The ghetto culture is a very strong absorbing point. Once you are there, it is very difficult to get out, and your children will also have a very hard time. The problem with the ghetto culture is that is harbors values that a very different from mainstream culture, in particular regarding work habits. Those values are instilled by your environment (family, neighbors, community) and when you grow up around peers with poor work habits, it is difficult to acquire better habits.
Maria Sáez-Martí and Yves Zenou make this point and add that even when parents are forward-looking and care about their offspring, they will not make the investment to teach their children good habits if employers take the cultural environment of a potential employee as a signal of work habits. They discriminate, and because they discriminate they turn out to be correct. That is a vicious circle that is difficult to beat, but initiatives like affirmative action can overcome this. The condition is that quotas be high enough.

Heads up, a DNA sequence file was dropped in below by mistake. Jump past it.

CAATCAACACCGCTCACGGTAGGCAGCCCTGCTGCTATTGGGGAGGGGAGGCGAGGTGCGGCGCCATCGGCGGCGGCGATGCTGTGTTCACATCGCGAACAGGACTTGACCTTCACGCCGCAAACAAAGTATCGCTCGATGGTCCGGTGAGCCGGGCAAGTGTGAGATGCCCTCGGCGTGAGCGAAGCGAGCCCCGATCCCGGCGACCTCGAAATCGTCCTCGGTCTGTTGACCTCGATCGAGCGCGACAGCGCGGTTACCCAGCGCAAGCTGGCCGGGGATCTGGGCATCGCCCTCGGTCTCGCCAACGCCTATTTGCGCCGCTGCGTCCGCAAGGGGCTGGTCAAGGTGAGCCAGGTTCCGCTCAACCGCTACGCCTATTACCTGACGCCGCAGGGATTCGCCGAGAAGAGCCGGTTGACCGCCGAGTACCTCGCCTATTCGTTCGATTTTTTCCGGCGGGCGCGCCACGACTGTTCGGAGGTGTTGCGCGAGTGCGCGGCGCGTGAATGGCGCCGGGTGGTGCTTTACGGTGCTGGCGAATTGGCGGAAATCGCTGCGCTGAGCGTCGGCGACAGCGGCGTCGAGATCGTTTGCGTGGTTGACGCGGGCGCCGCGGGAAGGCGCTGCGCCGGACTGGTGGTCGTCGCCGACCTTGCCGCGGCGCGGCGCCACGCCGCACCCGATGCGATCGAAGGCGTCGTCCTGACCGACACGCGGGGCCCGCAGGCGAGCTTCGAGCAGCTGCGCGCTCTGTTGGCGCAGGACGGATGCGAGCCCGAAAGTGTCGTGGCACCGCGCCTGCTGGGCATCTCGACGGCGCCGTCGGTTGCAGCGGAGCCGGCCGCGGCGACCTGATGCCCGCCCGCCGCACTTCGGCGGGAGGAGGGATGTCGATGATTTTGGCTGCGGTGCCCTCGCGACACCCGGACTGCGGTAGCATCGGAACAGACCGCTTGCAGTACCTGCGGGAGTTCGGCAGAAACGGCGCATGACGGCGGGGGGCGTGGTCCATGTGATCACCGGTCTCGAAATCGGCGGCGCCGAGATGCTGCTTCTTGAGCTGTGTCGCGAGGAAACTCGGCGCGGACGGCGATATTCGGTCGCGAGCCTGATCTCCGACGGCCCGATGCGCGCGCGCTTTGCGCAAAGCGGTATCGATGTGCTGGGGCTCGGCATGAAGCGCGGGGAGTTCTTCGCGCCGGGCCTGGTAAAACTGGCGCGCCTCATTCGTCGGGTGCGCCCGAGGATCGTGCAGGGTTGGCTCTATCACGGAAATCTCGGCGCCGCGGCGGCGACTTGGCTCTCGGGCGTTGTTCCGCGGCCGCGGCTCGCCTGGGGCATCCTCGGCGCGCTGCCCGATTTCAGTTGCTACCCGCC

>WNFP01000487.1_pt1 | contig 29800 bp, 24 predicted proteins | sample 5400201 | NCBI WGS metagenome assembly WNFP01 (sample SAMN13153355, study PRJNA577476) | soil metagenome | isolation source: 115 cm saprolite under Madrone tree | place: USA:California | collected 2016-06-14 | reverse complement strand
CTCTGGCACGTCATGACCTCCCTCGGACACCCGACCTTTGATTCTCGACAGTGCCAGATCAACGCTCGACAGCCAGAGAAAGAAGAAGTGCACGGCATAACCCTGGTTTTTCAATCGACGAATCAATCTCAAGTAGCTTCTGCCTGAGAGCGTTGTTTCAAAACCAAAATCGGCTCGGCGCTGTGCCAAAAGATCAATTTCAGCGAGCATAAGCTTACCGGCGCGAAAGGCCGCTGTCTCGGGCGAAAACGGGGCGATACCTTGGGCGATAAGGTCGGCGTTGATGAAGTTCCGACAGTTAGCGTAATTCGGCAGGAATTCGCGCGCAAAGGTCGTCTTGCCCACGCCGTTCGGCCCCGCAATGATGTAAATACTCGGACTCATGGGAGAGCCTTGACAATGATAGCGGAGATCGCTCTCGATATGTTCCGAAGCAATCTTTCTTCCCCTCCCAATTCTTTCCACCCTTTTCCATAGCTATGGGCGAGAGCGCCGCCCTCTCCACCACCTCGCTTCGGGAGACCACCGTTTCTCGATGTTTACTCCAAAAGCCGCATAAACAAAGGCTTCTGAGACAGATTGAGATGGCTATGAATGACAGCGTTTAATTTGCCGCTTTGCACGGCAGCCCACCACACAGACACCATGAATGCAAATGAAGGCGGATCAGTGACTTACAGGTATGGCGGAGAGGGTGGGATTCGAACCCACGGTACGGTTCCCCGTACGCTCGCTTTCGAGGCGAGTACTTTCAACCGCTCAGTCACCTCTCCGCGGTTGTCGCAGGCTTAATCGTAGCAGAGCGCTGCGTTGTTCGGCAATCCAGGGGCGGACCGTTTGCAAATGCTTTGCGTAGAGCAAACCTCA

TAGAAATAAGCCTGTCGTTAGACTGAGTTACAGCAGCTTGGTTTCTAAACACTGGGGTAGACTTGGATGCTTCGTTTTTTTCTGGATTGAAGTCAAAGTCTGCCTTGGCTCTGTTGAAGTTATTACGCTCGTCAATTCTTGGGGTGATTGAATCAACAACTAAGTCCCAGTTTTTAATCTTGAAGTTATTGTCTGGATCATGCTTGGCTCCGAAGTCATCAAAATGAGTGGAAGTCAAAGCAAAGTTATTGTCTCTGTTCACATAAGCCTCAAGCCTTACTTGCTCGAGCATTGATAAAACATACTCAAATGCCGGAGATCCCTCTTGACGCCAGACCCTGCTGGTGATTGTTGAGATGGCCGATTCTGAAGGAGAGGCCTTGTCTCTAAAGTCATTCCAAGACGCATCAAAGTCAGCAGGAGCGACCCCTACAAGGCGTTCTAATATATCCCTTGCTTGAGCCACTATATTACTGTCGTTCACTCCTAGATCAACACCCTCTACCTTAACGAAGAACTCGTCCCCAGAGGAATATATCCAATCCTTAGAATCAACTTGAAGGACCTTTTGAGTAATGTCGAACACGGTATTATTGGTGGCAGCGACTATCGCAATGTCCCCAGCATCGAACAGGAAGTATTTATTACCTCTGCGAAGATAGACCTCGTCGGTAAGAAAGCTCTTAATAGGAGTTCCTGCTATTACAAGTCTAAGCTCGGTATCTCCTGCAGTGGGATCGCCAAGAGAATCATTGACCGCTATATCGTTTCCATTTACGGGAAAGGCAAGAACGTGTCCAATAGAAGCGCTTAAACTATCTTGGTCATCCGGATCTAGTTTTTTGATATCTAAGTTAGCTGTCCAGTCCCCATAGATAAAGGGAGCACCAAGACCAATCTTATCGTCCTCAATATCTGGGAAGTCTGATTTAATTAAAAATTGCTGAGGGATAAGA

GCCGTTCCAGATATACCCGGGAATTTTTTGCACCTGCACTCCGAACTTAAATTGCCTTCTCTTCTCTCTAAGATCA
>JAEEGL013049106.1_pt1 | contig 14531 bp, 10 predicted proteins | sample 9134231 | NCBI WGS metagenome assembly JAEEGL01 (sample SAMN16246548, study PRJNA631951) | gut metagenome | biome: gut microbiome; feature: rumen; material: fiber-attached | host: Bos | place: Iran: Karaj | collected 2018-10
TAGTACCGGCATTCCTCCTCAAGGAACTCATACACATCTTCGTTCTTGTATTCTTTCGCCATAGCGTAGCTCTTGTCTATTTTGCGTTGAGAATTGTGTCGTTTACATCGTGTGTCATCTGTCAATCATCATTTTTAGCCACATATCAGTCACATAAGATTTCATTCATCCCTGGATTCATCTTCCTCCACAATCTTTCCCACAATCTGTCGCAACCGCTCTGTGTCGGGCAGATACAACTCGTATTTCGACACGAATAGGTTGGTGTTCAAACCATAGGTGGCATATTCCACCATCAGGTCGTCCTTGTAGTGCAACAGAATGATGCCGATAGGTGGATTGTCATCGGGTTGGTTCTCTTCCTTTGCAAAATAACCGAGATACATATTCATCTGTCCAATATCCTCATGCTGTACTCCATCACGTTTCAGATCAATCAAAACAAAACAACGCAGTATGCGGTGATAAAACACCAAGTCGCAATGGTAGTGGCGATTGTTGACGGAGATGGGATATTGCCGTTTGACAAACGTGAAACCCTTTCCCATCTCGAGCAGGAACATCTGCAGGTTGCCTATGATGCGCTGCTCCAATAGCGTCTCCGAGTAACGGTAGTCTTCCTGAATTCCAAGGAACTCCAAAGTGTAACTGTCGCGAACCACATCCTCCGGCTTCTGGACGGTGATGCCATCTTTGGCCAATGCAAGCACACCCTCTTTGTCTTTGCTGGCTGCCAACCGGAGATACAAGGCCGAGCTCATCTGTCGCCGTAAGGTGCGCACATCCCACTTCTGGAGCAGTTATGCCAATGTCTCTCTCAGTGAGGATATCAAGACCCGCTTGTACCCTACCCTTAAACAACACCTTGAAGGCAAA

Affirmative action can be implemented in two ways, imposing quotas on good jobs, and imposing quotas in the majority group (putting some of the ghetto in the mainstream group of applicants). Low quotas are also improving work habits in the ghetto in the second case, but are detrimental in the first case. This is because the advantage of better work habits is absent, wages of good workers are lower and parents put less effort in educating their kids. With the second case, wages of good workers remain high, and parents will help their kids who have then a chance to prove themselves. An alternative policy, integration is only beneficial to the ghetto, and obviously the others will resist integration because it hurts their work habit.